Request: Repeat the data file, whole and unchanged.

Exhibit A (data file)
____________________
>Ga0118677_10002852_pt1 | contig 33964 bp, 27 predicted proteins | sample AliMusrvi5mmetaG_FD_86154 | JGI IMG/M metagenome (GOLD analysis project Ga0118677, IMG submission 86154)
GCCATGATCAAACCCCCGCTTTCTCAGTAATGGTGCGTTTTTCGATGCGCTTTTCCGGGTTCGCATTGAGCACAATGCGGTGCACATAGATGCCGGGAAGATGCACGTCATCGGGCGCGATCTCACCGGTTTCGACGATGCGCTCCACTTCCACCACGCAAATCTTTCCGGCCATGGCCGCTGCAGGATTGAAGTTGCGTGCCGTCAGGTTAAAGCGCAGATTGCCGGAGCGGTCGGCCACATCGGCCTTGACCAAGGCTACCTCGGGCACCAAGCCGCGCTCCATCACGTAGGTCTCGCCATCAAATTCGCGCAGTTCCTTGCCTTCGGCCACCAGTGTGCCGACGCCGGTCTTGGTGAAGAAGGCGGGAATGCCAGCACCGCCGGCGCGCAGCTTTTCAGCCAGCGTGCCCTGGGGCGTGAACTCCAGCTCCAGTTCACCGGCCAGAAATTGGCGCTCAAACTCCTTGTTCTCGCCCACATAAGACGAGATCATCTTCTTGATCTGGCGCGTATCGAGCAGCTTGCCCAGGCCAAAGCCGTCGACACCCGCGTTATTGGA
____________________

>Ga0118677_10002852_pt1 | contig 33964 bp, 27 predicted proteins | sample AliMusrvi5mmetaG_FD_86154 | JGI IMG/M metagenome (GOLD analysis project Ga0118677, IMG submission 86154)
GCCATGATCAAACCCCCGCTTTCTCAGTAATGGTGCGTTTTTCGATGCGCTTTTCCGGGTTCGCATTGAGCACAATGCGGTGCACATAGATGCCGGGAAGATGCACGTCATCGGGCGCGATCTCACCGGTTTCGACGATGCGCTCCACTTCCACCACGCAAATCTTTCCGGCCATGGCCGCTGCAGGATTGAAGTTGCGTGCCGTCAGGTTAAAGCGCAGATTGCCGGAGCGGTCGGCCACATCGGCCTTGACCAAGGCTACCTCGGGCACCAAGCCGCGCTCCATCACGTAGGTCTCGCCATCAAATTCGCGCAGTTCCTTGCCTTCGGCCACCAGTGTGCCGACGCCGGTCTTGGTGAAGAAGGCGGGAATGCCAGCACCGCCGGCGCGCAGCTTTTCAGCCAGCGTGCCCTGGGGCGTGAACTCCAGCTCCAGTTCACCGGCCAGAAATTGGCGCTCAAACTCCTTGTTCTCGCCCACATAAGACGAGATCATCTTCTTGATCTGGCGCGTATCGAGCAGCTTGCCCAGGCCAAAGCCGTCGACACCCGCGTTATTGGA